> Data science course by AMA & ICAML - Practical Part
Introduction - Python
We start with a brief introduction to Python. Additional topics will be included to the later topics as soon as we need them. Nevertheless this is not a Python tutorial and we skip many details. If you are interested, a more detailed and complete Python introduction is available here.
As always we start with a hello world example. Using Python within a Jupyter notebook makes this extra simple. The function
print() is the easiest way to get feedback from Python code. It takes one or many arguments inside the parenthesis which are then printed (usually to the interactive console).
Jupyter notebooks organize the code in cells. If code in a cell produces output, it is shown below the cell ones the cell (and the code within) is executed. Execute the Hello World example in the next cell by clicking on the following cell (should be surrounded by blue or green box) and then clicking on the ”> Run” button at the top of the page or pressing [ctrl+enter]. A full list of shortcuts is available at “Help” -> “Keyboard Shortcuts”.
Note: In Jupyter notebooks we can also print values by just typing the variables name at the end of a cell.
# This is a code cell, which contains executable python code # In Python blank lines as well as comments (text after #) are ignored print("Hello World") # Here we call the function print() with one textual parameter print("Python", "is", "cool") # You can pass multiple paramteres seperated by commas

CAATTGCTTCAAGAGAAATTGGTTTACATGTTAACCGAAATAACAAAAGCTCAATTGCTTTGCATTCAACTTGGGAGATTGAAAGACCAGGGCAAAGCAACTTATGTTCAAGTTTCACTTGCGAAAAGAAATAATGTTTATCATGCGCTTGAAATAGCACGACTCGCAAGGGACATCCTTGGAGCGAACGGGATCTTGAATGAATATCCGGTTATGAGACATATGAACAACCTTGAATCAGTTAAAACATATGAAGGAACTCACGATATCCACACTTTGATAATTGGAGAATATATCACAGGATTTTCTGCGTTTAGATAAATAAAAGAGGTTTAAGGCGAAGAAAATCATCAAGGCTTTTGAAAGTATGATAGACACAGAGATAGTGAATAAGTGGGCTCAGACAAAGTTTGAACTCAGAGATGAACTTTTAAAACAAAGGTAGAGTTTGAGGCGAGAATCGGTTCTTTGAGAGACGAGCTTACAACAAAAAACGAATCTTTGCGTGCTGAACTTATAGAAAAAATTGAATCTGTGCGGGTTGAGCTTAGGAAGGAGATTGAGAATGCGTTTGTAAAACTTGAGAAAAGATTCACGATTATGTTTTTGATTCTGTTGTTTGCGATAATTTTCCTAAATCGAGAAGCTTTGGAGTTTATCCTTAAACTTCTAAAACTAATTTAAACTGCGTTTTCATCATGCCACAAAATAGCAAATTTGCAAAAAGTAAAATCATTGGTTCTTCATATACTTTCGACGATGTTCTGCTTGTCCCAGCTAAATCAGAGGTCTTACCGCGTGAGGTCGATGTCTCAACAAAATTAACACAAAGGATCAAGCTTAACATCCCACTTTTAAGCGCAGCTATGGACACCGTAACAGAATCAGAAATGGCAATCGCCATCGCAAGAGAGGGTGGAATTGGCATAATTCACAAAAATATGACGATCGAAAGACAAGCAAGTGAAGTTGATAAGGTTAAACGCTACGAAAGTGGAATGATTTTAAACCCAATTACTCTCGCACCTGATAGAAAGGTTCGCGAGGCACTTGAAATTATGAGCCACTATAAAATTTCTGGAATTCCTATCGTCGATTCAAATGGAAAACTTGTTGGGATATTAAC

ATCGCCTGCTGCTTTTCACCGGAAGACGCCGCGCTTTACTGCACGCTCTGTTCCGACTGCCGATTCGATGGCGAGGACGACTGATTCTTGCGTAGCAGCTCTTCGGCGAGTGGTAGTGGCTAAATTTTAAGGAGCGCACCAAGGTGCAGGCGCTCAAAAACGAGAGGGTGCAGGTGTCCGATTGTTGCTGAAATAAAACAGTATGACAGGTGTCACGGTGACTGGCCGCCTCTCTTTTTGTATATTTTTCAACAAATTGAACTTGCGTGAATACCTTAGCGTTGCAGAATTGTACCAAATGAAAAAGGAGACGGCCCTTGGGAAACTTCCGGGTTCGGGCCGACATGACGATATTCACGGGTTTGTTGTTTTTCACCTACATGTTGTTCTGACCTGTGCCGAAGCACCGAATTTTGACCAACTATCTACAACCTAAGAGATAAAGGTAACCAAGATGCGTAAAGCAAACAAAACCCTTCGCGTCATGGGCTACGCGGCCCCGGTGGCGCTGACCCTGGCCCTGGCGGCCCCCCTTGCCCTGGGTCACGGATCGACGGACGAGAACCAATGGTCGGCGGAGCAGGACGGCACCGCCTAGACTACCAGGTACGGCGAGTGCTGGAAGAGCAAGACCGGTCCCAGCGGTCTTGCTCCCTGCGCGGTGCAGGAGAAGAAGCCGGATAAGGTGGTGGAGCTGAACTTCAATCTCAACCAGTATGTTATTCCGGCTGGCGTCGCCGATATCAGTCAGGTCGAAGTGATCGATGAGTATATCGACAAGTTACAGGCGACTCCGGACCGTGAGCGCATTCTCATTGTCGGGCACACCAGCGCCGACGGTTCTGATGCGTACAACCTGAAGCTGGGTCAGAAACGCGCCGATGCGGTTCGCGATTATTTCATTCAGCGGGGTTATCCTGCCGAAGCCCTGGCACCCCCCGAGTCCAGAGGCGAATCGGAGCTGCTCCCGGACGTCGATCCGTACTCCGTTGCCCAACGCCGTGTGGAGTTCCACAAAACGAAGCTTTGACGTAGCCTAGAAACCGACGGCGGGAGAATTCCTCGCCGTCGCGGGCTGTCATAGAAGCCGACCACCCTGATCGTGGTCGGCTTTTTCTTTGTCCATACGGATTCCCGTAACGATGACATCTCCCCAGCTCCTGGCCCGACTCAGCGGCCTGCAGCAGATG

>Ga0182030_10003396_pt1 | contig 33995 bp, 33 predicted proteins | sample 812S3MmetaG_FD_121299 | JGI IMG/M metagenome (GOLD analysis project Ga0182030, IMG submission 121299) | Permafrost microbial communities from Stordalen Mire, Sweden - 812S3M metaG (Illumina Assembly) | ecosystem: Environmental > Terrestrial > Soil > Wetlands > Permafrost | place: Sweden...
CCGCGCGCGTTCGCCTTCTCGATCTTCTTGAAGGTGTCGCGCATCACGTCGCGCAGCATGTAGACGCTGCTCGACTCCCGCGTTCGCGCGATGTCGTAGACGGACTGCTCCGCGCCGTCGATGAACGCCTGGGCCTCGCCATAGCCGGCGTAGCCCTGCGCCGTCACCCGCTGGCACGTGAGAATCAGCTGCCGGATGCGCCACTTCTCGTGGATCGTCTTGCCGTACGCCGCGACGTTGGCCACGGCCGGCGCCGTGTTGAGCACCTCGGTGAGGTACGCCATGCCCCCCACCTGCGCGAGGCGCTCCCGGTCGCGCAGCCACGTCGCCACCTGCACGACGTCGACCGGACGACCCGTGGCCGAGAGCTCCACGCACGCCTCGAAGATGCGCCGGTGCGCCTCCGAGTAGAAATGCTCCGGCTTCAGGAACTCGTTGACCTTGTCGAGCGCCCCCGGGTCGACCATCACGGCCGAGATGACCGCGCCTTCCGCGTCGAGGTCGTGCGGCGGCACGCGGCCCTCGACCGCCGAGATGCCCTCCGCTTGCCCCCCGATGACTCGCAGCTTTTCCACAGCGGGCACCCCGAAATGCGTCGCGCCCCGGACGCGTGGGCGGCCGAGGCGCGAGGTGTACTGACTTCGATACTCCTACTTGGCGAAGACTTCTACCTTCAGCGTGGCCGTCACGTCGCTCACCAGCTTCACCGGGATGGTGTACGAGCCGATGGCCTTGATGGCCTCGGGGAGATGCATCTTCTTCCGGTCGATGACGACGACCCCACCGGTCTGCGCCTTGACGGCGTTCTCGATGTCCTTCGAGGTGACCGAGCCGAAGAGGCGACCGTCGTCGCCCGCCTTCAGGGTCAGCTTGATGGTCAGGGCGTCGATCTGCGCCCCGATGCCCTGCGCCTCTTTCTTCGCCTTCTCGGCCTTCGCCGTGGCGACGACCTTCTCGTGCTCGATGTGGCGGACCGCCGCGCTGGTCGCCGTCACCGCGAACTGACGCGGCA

Hello World Python is cool
Printing values is usually important in two scenarios:
- For generating an (interactive) console program to give instructions or to show results
- During development to check the value of a variable (e.g. for debugging)
The second point is especially important in Jupyter notebooks, since we cannot set breakpoints. Alternatively the code is split into multiple cells which makes it easy to check intermediate results.
Run the next cell to check what happens if we add two strings in Python.
h = "Hello" # here we create two variables and store text in it. w = "World" hw = h + w # do you know whats the result of adding two texts? print(hw) # let's find it out by printing the variables value
Variables and Operations
In Python we don’t need to declare a variable before we assign a value to it. Neither do we need to specify the type of the variable. Instead Python will implicitly infer the type during assignment. This makes Python syntax compact and easy to learn, but can sometimes also cause unexpected behavior.
We start by doing some simple calculus with variables.
The default operations like
/ can be used quite intuitively for numbers.
a = 1 # Assign values to variables b = 2 c = 3 d = a - b + c # Do some math and assign the result to 'd' print(d) d += 1 # Incremental operator (same as d = d + 1) print(d)
Variables defined within a cell are available globally in the notebook unless they were defined within a certain scope (e.g. within a function). The state of any variable persists until it is overwritten, the kernel of the notebook is stopped or the variable is explicitly deleted.
Execute the following cell a few times and observe the output. You can restart the kernel by clicking on Kernel »> Restart.
a = a * 2 # Global scope within the notebook print(a)